Acclaimed oceanographer Sylvia Earle made an expedition to Hawaii's Midway Atoll National Wildlife Refuge last week to promote environmental education and spread awareness regarding the area's fragile marine ecosystem.
During her visit, Earle, who is the first woman to serve as chief scientist of the National Oceanic and Atmospheric Administration (NOAA), and has led more than 60 marine expeditions worldwide, dove off the Midway Atoll's southern reefs. She videotaped and photographed footage of local wildlife, including green sea turtles, Laysan albatrosses and the recently reintroduced endangered Laysan ducks.
The expedition, called "Searching for Wisdom" included a guided viewing of Hawaiian monk seals. During a dive just outside the reef Jan. 7, Earle saw an 18-foot (5-meter) manta ray, colorful morwong fish and dozens of reef sharks. She described the experience as a "lifetime dive."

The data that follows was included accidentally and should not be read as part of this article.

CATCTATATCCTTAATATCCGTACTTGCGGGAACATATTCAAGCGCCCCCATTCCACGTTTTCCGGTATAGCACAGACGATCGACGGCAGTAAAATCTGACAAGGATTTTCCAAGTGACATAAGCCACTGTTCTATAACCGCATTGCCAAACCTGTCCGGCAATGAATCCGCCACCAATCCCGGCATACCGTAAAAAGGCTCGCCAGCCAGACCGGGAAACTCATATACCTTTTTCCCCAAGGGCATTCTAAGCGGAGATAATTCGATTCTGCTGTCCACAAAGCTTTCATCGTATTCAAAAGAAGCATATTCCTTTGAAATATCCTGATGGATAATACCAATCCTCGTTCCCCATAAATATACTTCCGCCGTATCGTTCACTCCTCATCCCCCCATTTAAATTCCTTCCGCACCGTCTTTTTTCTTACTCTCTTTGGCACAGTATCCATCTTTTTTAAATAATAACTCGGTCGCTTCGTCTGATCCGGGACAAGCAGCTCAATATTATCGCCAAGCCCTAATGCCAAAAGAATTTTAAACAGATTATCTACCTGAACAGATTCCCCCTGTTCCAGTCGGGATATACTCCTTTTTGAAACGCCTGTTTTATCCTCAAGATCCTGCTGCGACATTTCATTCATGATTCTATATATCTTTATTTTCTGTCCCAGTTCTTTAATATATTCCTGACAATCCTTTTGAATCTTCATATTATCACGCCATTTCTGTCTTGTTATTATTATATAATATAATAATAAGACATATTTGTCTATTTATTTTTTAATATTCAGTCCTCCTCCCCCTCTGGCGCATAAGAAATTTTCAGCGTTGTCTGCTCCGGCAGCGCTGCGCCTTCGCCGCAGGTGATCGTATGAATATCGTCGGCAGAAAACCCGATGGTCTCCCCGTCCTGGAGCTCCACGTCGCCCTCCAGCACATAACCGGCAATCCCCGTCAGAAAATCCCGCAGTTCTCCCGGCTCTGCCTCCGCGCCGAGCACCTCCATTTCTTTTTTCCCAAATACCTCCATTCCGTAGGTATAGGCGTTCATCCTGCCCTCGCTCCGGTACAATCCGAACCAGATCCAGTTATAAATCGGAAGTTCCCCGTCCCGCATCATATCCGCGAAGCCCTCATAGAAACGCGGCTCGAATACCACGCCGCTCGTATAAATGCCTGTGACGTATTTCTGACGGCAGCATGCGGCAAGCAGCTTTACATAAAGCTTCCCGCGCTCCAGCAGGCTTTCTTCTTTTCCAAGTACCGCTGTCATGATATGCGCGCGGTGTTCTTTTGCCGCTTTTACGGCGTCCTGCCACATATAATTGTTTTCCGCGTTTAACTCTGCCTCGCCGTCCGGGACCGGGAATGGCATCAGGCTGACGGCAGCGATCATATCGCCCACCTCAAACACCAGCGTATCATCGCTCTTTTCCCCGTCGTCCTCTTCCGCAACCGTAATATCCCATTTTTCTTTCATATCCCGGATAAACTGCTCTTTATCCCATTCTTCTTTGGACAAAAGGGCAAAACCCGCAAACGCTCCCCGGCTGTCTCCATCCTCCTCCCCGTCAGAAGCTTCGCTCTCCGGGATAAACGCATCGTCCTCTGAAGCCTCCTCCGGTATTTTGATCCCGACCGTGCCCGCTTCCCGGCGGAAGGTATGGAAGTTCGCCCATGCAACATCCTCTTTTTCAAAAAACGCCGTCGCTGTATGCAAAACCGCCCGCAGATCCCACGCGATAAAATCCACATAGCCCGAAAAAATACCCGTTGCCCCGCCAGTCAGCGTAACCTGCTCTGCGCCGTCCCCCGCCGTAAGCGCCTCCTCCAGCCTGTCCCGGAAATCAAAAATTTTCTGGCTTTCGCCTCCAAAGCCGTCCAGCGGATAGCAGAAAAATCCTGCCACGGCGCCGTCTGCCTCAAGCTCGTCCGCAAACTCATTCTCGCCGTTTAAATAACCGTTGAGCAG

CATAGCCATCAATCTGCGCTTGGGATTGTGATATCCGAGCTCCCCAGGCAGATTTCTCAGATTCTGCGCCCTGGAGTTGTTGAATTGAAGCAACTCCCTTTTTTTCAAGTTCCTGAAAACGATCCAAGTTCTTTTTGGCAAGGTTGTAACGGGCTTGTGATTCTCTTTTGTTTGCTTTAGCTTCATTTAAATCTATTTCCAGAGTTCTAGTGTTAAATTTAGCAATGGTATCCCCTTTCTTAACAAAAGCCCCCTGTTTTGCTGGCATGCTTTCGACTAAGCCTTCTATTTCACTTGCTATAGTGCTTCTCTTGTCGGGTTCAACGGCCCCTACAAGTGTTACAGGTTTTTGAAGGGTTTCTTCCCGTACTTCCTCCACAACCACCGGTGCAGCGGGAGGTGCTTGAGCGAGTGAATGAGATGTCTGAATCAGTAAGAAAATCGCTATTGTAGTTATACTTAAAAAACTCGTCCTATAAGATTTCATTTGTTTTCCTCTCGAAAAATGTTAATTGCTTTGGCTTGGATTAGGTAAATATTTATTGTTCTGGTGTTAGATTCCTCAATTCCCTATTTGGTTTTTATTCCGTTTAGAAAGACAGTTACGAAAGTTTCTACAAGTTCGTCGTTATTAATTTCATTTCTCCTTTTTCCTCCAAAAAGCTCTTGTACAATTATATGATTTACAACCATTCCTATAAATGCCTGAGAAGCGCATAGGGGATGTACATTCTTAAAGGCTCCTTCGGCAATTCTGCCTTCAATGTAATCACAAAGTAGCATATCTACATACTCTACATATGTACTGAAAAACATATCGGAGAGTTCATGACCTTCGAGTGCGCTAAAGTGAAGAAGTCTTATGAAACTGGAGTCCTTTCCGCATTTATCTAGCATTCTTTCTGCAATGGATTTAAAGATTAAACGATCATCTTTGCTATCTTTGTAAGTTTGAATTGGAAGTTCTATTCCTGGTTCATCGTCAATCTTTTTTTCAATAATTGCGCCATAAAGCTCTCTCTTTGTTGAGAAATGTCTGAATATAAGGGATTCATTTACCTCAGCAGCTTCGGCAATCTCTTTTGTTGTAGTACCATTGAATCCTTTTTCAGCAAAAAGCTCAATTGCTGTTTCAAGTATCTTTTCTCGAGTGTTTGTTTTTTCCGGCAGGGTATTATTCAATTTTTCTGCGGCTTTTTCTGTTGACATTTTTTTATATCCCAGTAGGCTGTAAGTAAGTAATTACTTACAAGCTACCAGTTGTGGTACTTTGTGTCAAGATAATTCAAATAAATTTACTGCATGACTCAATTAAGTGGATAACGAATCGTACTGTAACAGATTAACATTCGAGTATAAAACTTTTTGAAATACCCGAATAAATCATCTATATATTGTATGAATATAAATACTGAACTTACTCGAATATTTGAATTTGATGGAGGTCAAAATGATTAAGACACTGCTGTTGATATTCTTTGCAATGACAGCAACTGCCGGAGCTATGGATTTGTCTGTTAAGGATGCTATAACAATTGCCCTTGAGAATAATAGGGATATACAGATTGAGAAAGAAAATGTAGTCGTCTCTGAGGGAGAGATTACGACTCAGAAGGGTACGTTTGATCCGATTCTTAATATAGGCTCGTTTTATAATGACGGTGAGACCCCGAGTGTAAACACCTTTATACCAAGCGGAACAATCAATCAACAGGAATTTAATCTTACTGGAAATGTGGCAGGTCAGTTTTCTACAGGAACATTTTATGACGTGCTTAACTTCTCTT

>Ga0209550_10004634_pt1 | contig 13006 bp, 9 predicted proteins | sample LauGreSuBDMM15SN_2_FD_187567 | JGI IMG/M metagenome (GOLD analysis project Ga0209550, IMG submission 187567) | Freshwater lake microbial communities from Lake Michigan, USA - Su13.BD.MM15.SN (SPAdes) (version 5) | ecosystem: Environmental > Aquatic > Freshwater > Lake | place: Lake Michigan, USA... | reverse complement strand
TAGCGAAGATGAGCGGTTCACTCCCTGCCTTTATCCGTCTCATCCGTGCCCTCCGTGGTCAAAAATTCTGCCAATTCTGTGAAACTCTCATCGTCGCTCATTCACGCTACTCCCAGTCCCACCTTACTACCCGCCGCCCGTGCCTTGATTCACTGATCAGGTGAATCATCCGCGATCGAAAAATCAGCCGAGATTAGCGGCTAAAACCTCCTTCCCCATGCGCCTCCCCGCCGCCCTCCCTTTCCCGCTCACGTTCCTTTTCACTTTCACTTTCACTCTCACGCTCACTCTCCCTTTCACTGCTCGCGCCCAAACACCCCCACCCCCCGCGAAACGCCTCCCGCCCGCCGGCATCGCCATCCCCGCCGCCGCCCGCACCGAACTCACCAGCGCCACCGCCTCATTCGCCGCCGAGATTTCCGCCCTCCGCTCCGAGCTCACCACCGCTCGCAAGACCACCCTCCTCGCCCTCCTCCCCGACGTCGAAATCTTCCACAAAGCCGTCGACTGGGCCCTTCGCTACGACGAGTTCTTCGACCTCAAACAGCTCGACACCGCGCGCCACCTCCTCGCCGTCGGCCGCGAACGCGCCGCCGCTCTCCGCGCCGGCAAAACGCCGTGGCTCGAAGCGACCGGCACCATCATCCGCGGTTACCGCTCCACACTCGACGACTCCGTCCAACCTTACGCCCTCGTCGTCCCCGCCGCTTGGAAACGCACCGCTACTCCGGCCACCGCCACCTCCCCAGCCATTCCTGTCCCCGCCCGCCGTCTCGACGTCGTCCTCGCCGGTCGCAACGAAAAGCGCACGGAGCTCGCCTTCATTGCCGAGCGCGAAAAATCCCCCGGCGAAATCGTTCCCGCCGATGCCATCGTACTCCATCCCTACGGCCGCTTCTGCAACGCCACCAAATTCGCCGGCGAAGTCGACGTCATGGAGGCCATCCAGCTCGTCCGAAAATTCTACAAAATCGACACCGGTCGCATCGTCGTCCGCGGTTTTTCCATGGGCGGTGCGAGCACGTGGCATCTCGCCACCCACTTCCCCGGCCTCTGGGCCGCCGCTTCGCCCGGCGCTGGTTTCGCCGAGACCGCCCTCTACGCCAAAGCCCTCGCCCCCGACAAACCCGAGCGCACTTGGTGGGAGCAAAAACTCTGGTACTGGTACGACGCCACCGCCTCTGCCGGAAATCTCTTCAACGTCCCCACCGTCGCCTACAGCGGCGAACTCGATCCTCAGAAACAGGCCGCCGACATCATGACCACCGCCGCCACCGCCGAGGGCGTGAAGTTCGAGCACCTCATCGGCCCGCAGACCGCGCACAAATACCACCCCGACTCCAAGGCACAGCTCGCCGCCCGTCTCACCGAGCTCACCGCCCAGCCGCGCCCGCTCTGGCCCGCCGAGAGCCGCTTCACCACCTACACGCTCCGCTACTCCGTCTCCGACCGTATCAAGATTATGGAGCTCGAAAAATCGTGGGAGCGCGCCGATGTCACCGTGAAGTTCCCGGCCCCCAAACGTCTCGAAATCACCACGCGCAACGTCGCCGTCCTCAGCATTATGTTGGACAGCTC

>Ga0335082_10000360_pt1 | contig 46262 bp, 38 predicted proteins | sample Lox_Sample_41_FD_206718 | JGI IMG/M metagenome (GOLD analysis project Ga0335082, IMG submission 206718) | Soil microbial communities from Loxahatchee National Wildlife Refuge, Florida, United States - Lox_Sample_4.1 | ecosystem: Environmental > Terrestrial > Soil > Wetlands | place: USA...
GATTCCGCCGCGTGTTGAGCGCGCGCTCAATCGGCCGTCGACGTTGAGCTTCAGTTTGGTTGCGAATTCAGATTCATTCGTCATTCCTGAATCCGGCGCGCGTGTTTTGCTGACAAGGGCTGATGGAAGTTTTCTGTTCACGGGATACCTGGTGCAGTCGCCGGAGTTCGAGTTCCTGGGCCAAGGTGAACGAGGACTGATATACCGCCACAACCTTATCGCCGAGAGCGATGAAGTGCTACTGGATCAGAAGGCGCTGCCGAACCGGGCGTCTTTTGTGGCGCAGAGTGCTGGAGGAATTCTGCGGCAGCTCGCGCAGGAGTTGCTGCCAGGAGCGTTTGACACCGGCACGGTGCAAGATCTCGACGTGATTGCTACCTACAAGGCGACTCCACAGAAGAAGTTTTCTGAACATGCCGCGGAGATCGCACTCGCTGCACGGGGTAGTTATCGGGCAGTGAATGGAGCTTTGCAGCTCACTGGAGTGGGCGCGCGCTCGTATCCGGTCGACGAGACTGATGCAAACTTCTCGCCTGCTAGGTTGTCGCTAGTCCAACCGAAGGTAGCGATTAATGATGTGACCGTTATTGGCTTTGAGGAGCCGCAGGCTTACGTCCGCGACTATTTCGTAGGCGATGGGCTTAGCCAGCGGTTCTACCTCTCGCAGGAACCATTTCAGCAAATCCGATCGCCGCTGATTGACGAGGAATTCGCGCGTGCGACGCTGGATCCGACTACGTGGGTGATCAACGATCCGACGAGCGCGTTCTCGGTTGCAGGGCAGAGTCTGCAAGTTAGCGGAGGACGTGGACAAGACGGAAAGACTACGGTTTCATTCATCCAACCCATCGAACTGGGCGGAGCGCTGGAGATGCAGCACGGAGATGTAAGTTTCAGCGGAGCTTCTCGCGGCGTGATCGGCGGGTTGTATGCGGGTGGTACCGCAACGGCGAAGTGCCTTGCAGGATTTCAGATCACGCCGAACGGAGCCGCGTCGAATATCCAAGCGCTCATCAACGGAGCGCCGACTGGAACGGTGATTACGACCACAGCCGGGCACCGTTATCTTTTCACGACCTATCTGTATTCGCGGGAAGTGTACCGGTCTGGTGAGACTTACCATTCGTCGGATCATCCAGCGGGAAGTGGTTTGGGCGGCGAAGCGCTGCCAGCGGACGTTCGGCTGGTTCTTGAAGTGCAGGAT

"We used to worry about man-eating sharks. Now we worry about man eating sharks," Earle said in reference to the large decline of the predators, which play a vital role in balancing ocean ecosystems.
During her visit Earle also helped renowned marine-life artist Wyland (who uses a single name) paint a large mural celebrating the area's local wildlife on the exterior wall of "Charlie Barracks," a former naval building located at the refuge.
The colorful mural portrays a couple of Laysan albatrosses, a Hawaiian monk seal and a green sea turtle. A time-lapse video of the mural's creation can be viewed here.
Known as the "window" to the Papahanaumokuakea Marine National Monument (PMNM) of the Northwestern Hawaiian Islands, the Midway Atoll National Wildlife Refuge is home to nearly three million birds, including the world's largest population of Laysan albatrosses.
"I like that description that Midway is a window for the PMNM," Wyland said. "Thanks for letting me look into it."
The expedition's goal was to bring attention to successful ecosystem-conservation efforts that have helped wildlife thrive in the Northwest Hawaiian Islands. Earle called the U.S. Fish and Wildlife Service's management activities and accomplishments at Midway Atoll "a model for the world."
"Protecting nature is what we must do if we are to survive," Earle said in a statement.